Without addressing the complexities of local law, even the most resilient designs risk lingering on computer screens and drawing boards without implementation.
When we think about designing places to be more resilient, we tend to think of gritty interventions in the physical environment. But a successful resilience-focused project must also contend with another kind of environment: the legal one.
After a major natural disaster, the redevelopment process opens up what might seem like intractable legal issues, including property buy-outs, beach access, insurance policy, and cross-jurisdictional governance. As the Sandy-affected region rebuilds to better confront future storms, planners and designers need to develop systems for addressing legal infrastructure as much as the physical environment. Without doing this, designs risk lingering on computer screens and drawing boards without implementation.
Design in the physical environment involves adjusting to natural constraints and finding ways to work around them. The same can be said about the law. Any implementation proposal must take into account the legal structure that allocates decision-making power to federal, state, and local governments. All three levels of government have enacted rules that determine what can and cannot be done both along the coasts and in nearby areas subject to flooding.
This legal environment, like the natural environment, can either be accepted as the relevant context or worked around. But neither path is possible unless designers understand the legal context. Like environmental systems, law is site-specific, so regional strategies can’t be addressed in sweepingly generalized legal principles. Instead, considerations must be tailored to the particularities of locations and conditions.
Within the U.S., federal laws, which are likely to be the ones most familiar to the largest audience, do have governance over water-related construction. The U.S. Army Corps of Engineers plays a dominant role in storm recovery and damage prevention in the United States. This agency, which employs more than 37,000 people, will be a central actor in any proposal that affects the seashore. It's not just that the USACE has many projects of its own in the Sandy region. It also regulates any construction that affects "the navigable waters of the United States." It is a criminal offense, for example, to engage in dredging activities that affect the ocean without a permit issued by the USACE. This is only the beginning of the federal role, though. More than twenty federal agencies and White House offices are members of the Hurricane Sandy Rebuilding Task Force – including, for example, the Departments of Energy, Commerce, and Health and Human Services, as well the Environmental Protection Agency – and each of them is likely to be part of the process.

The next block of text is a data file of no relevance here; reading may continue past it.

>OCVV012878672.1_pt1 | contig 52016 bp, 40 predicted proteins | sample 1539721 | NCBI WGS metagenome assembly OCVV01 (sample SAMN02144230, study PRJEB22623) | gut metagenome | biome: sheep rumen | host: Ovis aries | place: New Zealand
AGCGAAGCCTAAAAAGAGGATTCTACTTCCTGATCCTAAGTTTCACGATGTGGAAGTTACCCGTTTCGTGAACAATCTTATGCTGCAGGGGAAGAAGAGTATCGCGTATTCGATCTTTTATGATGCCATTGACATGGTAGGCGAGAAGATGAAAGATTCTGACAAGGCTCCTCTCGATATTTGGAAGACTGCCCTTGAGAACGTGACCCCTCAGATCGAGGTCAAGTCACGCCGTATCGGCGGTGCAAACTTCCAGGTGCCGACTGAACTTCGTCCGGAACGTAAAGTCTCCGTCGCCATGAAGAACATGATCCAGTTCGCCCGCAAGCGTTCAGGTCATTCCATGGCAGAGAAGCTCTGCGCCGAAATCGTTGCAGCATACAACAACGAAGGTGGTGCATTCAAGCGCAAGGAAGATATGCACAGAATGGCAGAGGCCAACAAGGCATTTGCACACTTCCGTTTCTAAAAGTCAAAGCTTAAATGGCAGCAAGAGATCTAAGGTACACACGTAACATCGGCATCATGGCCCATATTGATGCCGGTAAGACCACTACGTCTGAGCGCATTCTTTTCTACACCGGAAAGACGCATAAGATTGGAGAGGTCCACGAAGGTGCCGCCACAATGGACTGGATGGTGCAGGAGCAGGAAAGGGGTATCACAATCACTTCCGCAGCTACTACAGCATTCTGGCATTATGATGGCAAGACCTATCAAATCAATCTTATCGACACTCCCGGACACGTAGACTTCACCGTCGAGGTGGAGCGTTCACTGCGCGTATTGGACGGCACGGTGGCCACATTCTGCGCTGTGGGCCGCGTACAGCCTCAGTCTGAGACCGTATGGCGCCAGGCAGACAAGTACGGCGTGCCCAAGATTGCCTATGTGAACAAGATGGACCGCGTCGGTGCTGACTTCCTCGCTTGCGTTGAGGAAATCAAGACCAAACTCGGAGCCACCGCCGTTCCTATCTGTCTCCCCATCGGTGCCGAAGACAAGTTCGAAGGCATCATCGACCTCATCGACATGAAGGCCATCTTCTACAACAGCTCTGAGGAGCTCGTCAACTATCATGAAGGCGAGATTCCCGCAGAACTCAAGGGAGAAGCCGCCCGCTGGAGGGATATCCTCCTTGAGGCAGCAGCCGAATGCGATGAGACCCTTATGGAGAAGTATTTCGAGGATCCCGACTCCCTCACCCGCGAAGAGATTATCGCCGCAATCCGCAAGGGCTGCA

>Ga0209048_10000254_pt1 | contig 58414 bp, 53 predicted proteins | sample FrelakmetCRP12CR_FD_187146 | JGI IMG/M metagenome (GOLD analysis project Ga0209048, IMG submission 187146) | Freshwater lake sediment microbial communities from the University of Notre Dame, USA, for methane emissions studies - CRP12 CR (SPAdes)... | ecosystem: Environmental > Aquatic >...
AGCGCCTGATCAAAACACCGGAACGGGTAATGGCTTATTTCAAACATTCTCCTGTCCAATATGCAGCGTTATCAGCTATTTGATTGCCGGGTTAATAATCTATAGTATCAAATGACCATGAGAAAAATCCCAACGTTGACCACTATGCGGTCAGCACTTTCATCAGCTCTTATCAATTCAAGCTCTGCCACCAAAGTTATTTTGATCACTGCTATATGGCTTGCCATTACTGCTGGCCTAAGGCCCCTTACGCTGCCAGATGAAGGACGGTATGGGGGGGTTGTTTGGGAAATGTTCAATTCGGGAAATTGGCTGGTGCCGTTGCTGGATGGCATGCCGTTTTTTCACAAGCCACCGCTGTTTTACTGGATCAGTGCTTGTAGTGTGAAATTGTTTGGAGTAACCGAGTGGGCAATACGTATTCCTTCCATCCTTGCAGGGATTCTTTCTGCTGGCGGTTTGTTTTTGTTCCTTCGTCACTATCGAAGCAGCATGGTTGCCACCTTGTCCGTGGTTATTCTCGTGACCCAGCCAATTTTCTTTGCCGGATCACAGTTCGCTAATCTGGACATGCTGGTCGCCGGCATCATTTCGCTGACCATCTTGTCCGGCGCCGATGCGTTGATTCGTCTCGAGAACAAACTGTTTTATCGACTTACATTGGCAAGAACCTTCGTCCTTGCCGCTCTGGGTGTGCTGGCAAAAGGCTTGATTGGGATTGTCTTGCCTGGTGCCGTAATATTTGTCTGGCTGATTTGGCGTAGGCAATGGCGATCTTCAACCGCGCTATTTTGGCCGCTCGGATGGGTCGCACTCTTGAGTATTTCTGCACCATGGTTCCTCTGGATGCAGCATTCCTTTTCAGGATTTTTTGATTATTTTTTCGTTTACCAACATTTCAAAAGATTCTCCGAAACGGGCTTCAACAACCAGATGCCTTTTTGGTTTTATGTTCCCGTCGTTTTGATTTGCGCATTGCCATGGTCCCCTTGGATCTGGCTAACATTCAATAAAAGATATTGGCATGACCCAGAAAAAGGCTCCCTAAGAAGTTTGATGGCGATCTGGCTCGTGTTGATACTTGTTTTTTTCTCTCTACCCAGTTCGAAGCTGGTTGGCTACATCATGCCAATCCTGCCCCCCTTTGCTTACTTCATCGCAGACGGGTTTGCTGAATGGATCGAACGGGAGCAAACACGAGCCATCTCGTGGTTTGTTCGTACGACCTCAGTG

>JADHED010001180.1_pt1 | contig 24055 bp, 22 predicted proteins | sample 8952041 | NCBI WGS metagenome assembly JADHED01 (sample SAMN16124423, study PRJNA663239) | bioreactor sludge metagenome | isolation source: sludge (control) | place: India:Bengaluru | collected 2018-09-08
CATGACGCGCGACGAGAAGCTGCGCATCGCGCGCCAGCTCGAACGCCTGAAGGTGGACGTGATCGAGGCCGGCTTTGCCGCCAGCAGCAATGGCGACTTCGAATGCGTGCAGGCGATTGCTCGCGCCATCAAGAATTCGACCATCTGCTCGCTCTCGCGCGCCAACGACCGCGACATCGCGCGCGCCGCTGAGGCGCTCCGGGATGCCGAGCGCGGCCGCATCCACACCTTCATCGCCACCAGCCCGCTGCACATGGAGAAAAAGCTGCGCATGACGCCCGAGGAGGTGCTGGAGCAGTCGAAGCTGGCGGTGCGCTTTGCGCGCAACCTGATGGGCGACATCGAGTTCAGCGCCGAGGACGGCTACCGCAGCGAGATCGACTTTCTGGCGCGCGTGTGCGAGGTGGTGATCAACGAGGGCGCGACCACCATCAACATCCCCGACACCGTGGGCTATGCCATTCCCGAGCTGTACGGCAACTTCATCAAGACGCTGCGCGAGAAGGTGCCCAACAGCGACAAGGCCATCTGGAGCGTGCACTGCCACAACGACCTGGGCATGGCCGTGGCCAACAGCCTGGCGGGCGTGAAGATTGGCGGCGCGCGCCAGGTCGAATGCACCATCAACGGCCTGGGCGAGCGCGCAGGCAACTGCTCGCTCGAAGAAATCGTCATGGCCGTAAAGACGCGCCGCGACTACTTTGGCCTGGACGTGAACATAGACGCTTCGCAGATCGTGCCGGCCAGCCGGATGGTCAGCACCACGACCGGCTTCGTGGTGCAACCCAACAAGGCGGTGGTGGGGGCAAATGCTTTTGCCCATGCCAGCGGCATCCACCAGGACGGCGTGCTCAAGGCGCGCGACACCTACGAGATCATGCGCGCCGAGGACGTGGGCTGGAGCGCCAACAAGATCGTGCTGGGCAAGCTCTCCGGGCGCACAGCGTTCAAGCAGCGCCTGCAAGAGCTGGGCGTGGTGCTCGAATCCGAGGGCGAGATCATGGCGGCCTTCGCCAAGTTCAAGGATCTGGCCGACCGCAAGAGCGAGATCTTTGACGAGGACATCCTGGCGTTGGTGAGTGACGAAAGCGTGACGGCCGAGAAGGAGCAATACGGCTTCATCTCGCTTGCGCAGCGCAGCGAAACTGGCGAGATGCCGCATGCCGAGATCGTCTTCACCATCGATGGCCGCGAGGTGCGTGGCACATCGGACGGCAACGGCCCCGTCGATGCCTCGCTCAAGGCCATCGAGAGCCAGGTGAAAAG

Less familiar, I suspect, are state laws. In New York, for example, the New York State Department of Environmental Conservation requires permits for construction in coastal areas, and the New York Department of State must approve waterfront revitalization and buildings along the coast, while the New York State Department of Health is empowered to regulate flood mitigation efforts. The legal rules empowering these state agencies, like many federal rules, affect work done on the seashore, but could be different from other states, even those that are direct neighbors.
Then, within any state, there are patchworks of city and county laws with which designers must contend—and reconcile with existing state and federal regulations. Laws enacted by New York City will also affect any proposals that seek to deal with the resilience of existing buildings, to add requirements for new buildings, and to relocate utilities or other infrastructure (not to mention people) from the flood area as a whole. New York City regulates construction standards for new buildings, particularly within the 100-year floodplain, and New York State regulates their construction in the floodplain within neighboring jurisdictions. Moreover, any project undertaken by or requiring the approval of state or local government – whether on land or on the seashore – must prepare an environmental impact statement as required by both New York State (under the State Environmental Quality Review Act) and New York City (under New York City Environmental Quality Review). A proposed project could have negative impacts as well as positive ones.
These examples only hint at the complex regulatory structure involved in any effort to rebuild the Sandy region. But they should be enough to make clear that for design proposals—even ones that brilliantly tackle environmental challenges—to move from concept to implementation, we'll either need to work through the current regime of federal, state, and local laws, or work to modify those laws. The legal environment will determine whether implementation is even possible. And for the very real vulnerabilities that disasters like Sandy reveal, implementation must be the objective.